BBC Proms: The Warner Bros Story

The annual concert by the John Wilson Orchestra at the Royal Albert Hall is reviewed by Michael Darvell

Royal Albert Hall


The John Wilson Orchestra is famous for promoting the music of Hollywood in its heyday and reviving great scores from the golden years of the great American film studios when music was an important part of a movie’s make-up. Nowadays, with some exceptions, music seems to be almost incidental in the production of films and, although there is still a place for music in the movies, it somehow lacks the grandeur of the output from the big Hollywood studios in the 1930s and ’40s. Then all the major studios, Fox, MGM, Paramount, RKO and Warners, for example, had their own permanent music departments with resident composers under contract, plus back-up arrangers, orchestrators, editors, copyists and librarians, as well as the studios’ in-house orchestras.


Warner Bros, who were the pioneers in the change-over in the 1920s from silent movies to talking pictures, invested in the Vitaphone recording process so that all the music in their films would sound exactly the same in whichever venues were screening them. Once the music department at Warner Bros was established they began employing the best composers they could find. Warners had an exceptional team including Erich Wolfgang Korngold, Max Steiner, Dimitri Tiomkin, Bronislaw Kaper and, later on in the 1950s, Alex North. Then there were the popular songwriters of the time such as Harry Warren, Sammy Fain, Harold Arlen and Henry Mancini. Warners also used the work of musical theatre composers such as Sigmund Romberg, Jule Styne, Frederick Loewe and Meredith Willson. These are the names that John Wilson evoked in the programming for his latest BBC Prom concert which was broadcast live on 9 August 2019.


The first four names mentioned above, the more classical composers on the list, Erich Wolfgang Korngoldwere all emigrḗs to the USA from Europe – Korngold (right) and Steiner were both Austrian, Tiomkin was born in the Ukraine and Kaper was Polish. (Alex North started in the US and later moved to Russia.) They brought with them from Europe the styles of the classical composers that influenced them, from the likes of Wagner, Brahms, Richard Strauss, Mahler, Offenbach, Johann Strauss, Beethoven and Rimsky-Korsakov etc, thereby giving their own movie music a richness and depth hitherto absent from other more mundane film scores.


The John Wilson Orchestra’s Warner Bros Prom concert began with a rousing opening performance of Korngold’s overture to The Sea Hawk, the 1940 swashbuckler starring Errol Flynn which the orchestra played with immense bravura and in epic style. Apparently Korngold would read a film script as if it were an opera libretto in an effort to embody both visual and emotional experiences into his music. The results were certainly amazing and none more so than in this concert’s closing piece, Korngold’s ‘Tomorrow’, a solo cantata from the 1943 film The Constant Nymph. In fact it is so brilliant a piece that it could well be included in a lieder recital. Here it was sung by Kate Lindsey, a trained mezzo soprano opera singer making her Proms debut. She has a rich, powerful voice and she performed it with marvellous precision and emotion that brought the concert to an absolutely magnificent finale.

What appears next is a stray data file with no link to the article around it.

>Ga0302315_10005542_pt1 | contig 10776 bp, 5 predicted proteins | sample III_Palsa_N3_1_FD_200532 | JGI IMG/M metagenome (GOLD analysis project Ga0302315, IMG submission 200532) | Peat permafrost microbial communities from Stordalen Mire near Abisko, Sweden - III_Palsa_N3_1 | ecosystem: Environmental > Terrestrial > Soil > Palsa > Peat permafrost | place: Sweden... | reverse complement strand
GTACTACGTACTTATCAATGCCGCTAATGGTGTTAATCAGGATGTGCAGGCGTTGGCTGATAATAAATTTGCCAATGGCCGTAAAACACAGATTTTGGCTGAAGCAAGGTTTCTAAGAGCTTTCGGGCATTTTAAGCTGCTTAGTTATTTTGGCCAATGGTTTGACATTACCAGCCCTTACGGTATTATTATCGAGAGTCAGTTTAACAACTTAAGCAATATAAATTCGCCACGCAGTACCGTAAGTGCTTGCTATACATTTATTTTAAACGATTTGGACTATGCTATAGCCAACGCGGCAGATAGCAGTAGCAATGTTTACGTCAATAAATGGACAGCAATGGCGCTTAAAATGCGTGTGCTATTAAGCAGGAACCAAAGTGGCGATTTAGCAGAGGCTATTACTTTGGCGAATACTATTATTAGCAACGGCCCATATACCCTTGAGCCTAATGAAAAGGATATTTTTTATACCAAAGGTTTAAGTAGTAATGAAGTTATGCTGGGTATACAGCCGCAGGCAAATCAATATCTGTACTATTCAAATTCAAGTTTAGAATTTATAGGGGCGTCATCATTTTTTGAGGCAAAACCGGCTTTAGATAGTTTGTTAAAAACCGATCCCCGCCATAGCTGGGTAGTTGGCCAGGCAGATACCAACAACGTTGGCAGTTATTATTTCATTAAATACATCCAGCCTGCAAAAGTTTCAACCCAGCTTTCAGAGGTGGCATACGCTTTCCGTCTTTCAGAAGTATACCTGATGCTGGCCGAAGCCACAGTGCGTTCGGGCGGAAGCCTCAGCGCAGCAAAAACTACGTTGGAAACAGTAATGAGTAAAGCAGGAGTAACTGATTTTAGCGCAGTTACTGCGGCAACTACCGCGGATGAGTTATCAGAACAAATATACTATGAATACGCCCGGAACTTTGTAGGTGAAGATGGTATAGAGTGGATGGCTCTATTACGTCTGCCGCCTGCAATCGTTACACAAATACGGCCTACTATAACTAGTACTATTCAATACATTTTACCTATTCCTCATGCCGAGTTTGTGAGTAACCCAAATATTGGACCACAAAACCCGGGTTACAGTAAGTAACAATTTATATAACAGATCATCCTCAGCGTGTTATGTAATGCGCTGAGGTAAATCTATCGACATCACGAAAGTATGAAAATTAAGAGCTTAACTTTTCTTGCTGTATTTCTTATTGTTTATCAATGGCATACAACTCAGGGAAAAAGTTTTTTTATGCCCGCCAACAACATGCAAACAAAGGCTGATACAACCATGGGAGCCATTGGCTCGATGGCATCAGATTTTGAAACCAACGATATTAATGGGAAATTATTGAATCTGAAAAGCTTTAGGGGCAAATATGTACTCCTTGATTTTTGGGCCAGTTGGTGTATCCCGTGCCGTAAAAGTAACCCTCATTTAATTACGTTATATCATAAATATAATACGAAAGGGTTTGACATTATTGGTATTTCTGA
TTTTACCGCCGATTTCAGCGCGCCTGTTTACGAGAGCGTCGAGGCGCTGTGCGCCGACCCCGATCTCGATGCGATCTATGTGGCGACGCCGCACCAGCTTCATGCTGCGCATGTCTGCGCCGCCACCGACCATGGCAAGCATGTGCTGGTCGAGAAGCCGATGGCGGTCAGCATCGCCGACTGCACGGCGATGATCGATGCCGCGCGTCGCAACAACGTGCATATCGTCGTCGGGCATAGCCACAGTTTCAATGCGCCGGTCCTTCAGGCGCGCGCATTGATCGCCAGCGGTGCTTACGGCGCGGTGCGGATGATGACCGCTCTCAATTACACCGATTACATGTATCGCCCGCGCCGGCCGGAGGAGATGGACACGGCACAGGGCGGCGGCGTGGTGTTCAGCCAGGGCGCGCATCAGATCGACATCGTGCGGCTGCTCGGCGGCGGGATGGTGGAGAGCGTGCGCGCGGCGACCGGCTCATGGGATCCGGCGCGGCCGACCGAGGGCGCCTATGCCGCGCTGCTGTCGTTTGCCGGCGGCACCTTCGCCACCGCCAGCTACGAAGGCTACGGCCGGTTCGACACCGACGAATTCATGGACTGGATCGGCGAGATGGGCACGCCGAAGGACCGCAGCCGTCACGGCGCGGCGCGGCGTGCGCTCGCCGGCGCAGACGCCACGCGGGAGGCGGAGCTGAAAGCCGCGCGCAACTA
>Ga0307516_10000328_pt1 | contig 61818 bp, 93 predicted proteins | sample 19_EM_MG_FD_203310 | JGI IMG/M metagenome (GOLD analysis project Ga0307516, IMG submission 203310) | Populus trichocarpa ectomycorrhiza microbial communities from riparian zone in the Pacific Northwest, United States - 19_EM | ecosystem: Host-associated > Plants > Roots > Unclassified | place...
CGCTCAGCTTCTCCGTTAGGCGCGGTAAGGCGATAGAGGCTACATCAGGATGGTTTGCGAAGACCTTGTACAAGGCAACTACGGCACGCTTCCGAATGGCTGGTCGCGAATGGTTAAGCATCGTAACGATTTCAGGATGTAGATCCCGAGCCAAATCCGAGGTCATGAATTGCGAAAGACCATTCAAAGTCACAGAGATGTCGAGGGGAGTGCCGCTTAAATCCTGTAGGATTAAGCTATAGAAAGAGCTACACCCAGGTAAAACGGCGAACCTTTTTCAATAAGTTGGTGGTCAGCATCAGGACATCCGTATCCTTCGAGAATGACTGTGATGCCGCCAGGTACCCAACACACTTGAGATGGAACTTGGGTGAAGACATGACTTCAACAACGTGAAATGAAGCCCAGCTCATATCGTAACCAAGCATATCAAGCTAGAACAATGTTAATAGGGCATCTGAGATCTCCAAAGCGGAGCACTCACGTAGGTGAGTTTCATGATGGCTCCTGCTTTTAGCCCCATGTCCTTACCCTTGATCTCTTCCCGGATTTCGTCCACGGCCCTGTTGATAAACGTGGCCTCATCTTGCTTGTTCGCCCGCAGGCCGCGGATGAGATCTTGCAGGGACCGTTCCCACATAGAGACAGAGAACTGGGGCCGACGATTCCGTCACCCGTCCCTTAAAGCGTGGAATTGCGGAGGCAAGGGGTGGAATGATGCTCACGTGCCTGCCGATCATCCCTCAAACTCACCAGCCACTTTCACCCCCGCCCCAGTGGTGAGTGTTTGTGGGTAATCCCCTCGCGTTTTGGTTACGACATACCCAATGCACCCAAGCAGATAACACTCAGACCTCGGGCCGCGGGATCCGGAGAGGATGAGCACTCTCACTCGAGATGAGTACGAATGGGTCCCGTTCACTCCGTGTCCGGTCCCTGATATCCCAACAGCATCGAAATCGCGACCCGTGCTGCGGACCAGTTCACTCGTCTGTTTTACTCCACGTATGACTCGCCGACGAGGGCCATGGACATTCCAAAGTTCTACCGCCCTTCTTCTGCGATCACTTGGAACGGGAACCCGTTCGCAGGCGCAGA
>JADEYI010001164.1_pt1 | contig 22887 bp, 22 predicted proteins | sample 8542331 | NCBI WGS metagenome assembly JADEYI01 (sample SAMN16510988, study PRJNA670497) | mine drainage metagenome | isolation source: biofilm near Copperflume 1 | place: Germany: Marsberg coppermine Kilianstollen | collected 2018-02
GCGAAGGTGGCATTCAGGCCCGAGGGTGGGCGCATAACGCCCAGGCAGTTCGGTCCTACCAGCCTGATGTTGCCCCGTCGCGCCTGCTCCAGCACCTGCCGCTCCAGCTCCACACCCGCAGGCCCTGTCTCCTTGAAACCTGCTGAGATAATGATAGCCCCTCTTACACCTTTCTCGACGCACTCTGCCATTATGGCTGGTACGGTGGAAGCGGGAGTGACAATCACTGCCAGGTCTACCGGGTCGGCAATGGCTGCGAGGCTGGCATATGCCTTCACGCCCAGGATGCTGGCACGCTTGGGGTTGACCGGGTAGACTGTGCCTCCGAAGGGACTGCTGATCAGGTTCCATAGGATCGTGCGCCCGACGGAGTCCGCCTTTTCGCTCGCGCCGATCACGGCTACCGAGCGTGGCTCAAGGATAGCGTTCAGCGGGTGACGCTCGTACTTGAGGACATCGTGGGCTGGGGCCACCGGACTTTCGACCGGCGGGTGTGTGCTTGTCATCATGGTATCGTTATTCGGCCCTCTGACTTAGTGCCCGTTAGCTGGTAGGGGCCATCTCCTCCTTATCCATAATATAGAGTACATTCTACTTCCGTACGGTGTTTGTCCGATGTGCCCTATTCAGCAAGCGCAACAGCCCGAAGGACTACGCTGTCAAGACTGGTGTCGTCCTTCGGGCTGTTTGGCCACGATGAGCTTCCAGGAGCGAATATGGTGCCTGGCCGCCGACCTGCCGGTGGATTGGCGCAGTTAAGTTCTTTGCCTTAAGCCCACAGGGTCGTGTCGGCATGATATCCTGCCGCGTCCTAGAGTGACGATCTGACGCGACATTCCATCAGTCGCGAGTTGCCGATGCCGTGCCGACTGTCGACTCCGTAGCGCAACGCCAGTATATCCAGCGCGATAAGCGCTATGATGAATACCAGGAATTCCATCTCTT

I am not sure how the piece went over in the original film, director Edmund Goulding’s piece of romantic hokum, adapted from a novel by Margaret Kennedy with Joan Fontaine and Alexis Smith fighting over the same man, a poor but handsome musician played by Charles Boyer. The film is now largely forgotten but, the fact that one reviewer said, “Erich Wolfgang Korngold’s score is a constant pleasure,” only makes me want to see it now although, after hearing Kate Lindsey sing ‘Tomorrow’, I doubt if the original version could match up to her performance. Joan Fontaine ‘sang’ the piece in the film but was dubbed by an uncredited Sally Sweetland (1911-2015) who also, apparently, sang in The Sea Hawk an old Spanish song which might well have been written by Korngold too. The composer wrote almost two hours of music for The Sea Hawk, a film than runs for just 127 minutes.


In between these two pieces by Korngold, who composed fewer than twenty feature film scores in his career, the concert fielded some more excellent music. Max Steiner was a prolific composer of over three hundred movies between 1930 and 1965. In 1934 he worked on no less than thirty-six films. He worked at Warners exclusively from 1938 to 1953 and throughout his career approached every script with enthusiasm for the ways in which music could be used to enhance its values. Here he was represented by a suite of his amazing music for John Huston’s The Treasure of the Sierra Madre (1948), a classic of its kind that contains all manner of different moods according to the action on the screen, using leitmotifs for individual characters and matching different rhythms to the cutting of the film.


Max Steiner was really in his element for the 1942 Bette Davis weepie Now, Voyager which turns out to be not only Steiner’s favourite, but also John Wilson’s too, so Wilson concocted a Suite from the film’s everlastingly memorable score, including the main love theme which became so popular in its day that lyricist Kim Gannon turned it into a hit song called ‘It Can’t Be Wrong’, which was recorded by the likes of Dick Haymes and many popular bands of the time. 


Dimitri Tiomkin’s Suite for The Old Man and the Sea (1958) is a charming piece even if the film of Hemingway’s book was a dud. In fact, despite the miscast Spencer Tracy being nominated for Best Actor and James Wong Howe too for his brilliant cinematography, the film’s only Oscar was for Tiomkin’s music. The fourth of the quintet of composers in the ‘classical’ mould was Bronislaw Kaper, and Wilson and his orchestra played his lively main title sequence to Auntie Mame, Morton DaCosta’s 1958 film of Patrick Dennis’s novel starring Rosalind Russell.